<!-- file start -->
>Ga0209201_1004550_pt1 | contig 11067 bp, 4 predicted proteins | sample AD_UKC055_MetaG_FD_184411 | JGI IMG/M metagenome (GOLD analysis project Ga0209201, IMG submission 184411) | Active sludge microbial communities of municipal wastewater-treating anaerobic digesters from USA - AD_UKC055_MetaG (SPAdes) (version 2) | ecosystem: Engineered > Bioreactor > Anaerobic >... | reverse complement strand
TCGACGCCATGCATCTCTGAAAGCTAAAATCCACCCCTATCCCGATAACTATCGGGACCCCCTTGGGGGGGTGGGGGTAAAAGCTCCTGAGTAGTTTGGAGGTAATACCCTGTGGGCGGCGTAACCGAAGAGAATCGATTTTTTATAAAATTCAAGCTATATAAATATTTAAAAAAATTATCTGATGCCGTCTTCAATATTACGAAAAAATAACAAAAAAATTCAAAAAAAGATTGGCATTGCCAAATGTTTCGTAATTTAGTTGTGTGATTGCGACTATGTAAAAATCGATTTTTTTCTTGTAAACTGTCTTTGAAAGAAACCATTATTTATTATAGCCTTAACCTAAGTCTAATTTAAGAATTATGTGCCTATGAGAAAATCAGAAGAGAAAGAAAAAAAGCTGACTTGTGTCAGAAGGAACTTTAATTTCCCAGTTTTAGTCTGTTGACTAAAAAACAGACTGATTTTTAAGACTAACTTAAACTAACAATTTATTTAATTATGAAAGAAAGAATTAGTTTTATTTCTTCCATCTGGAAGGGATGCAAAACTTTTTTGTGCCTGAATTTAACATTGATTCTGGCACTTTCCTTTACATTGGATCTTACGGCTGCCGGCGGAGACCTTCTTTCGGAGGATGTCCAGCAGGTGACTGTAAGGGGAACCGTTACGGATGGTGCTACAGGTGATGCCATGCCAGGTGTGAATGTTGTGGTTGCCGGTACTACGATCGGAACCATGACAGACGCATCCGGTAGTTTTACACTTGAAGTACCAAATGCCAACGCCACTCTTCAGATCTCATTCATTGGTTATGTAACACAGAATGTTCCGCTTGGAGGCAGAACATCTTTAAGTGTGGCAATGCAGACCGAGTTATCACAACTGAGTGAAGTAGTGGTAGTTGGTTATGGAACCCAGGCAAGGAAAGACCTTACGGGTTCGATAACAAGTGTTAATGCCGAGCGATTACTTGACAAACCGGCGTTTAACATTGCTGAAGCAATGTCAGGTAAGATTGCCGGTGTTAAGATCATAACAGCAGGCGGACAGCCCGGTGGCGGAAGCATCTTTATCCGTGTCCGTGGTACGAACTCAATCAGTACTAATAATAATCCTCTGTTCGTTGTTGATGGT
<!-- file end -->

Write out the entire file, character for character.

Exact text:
>Ga0209201_1004550_pt1 | contig 11067 bp, 4 predicted proteins | sample AD_UKC055_MetaG_FD_184411 | JGI IMG/M metagenome (GOLD analysis project Ga0209201, IMG submission 184411) | Active sludge microbial communities of municipal wastewater-treating anaerobic digesters from USA - AD_UKC055_MetaG (SPAdes) (version 2) | ecosystem: Engineered > Bioreactor > Anaerobic >... | reverse complement strand
TCGACGCCATGCATCTCTGAAAGCTAAAATCCACCCCTATCCCGATAACTATCGGGACCCCCTTGGGGGGGTGGGGGTAAAAGCTCCTGAGTAGTTTGGAGGTAATACCCTGTGGGCGGCGTAACCGAAGAGAATCGATTTTTTATAAAATTCAAGCTATATAAATATTTAAAAAAATTATCTGATGCCGTCTTCAATATTACGAAAAAATAACAAAAAAATTCAAAAAAAGATTGGCATTGCCAAATGTTTCGTAATTTAGTTGTGTGATTGCGACTATGTAAAAATCGATTTTTTTCTTGTAAACTGTCTTTGAAAGAAACCATTATTTATTATAGCCTTAACCTAAGTCTAATTTAAGAATTATGTGCCTATGAGAAAATCAGAAGAGAAAGAAAAAAAGCTGACTTGTGTCAGAAGGAACTTTAATTTCCCAGTTTTAGTCTGTTGACTAAAAAACAGACTGATTTTTAAGACTAACTTAAACTAACAATTTATTTAATTATGAAAGAAAGAATTAGTTTTATTTCTTCCATCTGGAAGGGATGCAAAACTTTTTTGTGCCTGAATTTAACATTGATTCTGGCACTTTCCTTTACATTGGATCTTACGGCTGCCGGCGGAGACCTTCTTTCGGAGGATGTCCAGCAGGTGACTGTAAGGGGAACCGTTACGGATGGTGCTACAGGTGATGCCATGCCAGGTGTGAATGTTGTGGTTGCCGGTACTACGATCGGAACCATGACAGACGCATCCGGTAGTTTTACACTTGAAGTACCAAATGCCAACGCCACTCTTCAGATCTCATTCATTGGTTATGTAACACAGAATGTTCCGCTTGGAGGCAGAACATCTTTAAGTGTGGCAATGCAGACCGAGTTATCACAACTGAGTGAAGTAGTGGTAGTTGGTTATGGAACCCAGGCAAGGAAAGACCTTACGGGTTCGATAACAAGTGTTAATGCCGAGCGATTACTTGACAAACCGGCGTTTAACATTGCTGAAGCAATGTCAGGTAAGATTGCCGGTGTTAAGATCATAACAGCAGGCGGACAGCCCGGTGGCGGAAGCATCTTTATCCGTGTCCGTGGTACGAACTCAATCAGTACTAATAATAATCCTCTGTTCGTTGTTGATGGT